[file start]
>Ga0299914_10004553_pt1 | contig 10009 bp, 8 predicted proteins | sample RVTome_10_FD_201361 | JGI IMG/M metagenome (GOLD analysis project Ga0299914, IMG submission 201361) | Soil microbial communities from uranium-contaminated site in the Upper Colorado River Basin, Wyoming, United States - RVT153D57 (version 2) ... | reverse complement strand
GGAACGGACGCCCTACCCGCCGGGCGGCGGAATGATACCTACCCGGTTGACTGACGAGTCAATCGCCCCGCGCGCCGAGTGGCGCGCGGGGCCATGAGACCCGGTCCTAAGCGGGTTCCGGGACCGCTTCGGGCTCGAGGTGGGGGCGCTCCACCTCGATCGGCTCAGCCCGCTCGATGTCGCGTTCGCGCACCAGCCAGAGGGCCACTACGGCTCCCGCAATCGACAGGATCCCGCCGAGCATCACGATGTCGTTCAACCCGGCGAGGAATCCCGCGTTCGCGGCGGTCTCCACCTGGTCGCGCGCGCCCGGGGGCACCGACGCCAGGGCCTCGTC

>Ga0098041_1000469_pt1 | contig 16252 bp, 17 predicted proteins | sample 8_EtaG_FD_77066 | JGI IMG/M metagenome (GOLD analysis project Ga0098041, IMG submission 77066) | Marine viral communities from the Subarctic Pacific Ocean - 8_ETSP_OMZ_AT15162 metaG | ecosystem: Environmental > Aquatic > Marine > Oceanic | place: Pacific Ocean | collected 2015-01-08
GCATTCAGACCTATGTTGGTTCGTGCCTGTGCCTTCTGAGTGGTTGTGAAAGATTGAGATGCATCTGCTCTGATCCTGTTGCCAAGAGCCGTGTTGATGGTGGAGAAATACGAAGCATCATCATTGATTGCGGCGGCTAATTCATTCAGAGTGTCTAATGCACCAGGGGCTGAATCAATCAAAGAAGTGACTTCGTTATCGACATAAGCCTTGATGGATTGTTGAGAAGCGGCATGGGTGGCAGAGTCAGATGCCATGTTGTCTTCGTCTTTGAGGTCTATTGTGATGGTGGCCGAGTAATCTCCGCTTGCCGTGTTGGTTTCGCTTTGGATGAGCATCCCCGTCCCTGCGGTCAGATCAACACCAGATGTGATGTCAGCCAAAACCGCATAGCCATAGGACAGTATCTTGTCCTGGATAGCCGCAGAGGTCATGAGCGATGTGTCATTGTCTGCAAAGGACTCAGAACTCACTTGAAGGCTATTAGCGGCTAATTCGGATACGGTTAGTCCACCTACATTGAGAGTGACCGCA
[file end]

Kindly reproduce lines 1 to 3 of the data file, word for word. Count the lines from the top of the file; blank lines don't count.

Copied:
>Ga0299914_10004553_pt1 | contig 10009 bp, 8 predicted proteins | sample RVTome_10_FD_201361 | JGI IMG/M metagenome (GOLD analysis project Ga0299914, IMG submission 201361) | Soil microbial communities from uranium-contaminated site in the Upper Colorado River Basin, Wyoming, United States - RVT153D57 (version 2) ... | reverse complement strand
GGAACGGACGCCCTACCCGCCGGGCGGCGGAATGATACCTACCCGGTTGACTGACGAGTCAATCGCCCCGCGCGCCGAGTGGCGCGCGGGGCCATGAGACCCGGTCCTAAGCGGGTTCCGGGACCGCTTCGGGCTCGAGGTGGGGGCGCTCCACCTCGATCGGCTCAGCCCGCTCGATGTCGCGTTCGCGCACCAGCCAGAGGGCCACTACGGCTCCCGCAATCGACAGGATCCCGCCGAGCATCACGATGTCGTTCAACCCGGCGAGGAATCCCGCGTTCGCGGCGGTCTCCACCTGGTCGCGCGCGCCCGGGGGCACCGACGCCAGGGCCTCGTC

>Ga0098041_1000469_pt1 | contig 16252 bp, 17 predicted proteins | sample 8_EtaG_FD_77066 | JGI IMG/M metagenome (GOLD analysis project Ga0098041, IMG submission 77066) | Marine viral communities from the Subarctic Pacific Ocean - 8_ETSP_OMZ_AT15162 metaG | ecosystem: Environmental > Aquatic > Marine > Oceanic | place: Pacific Ocean | collected 2015-01-08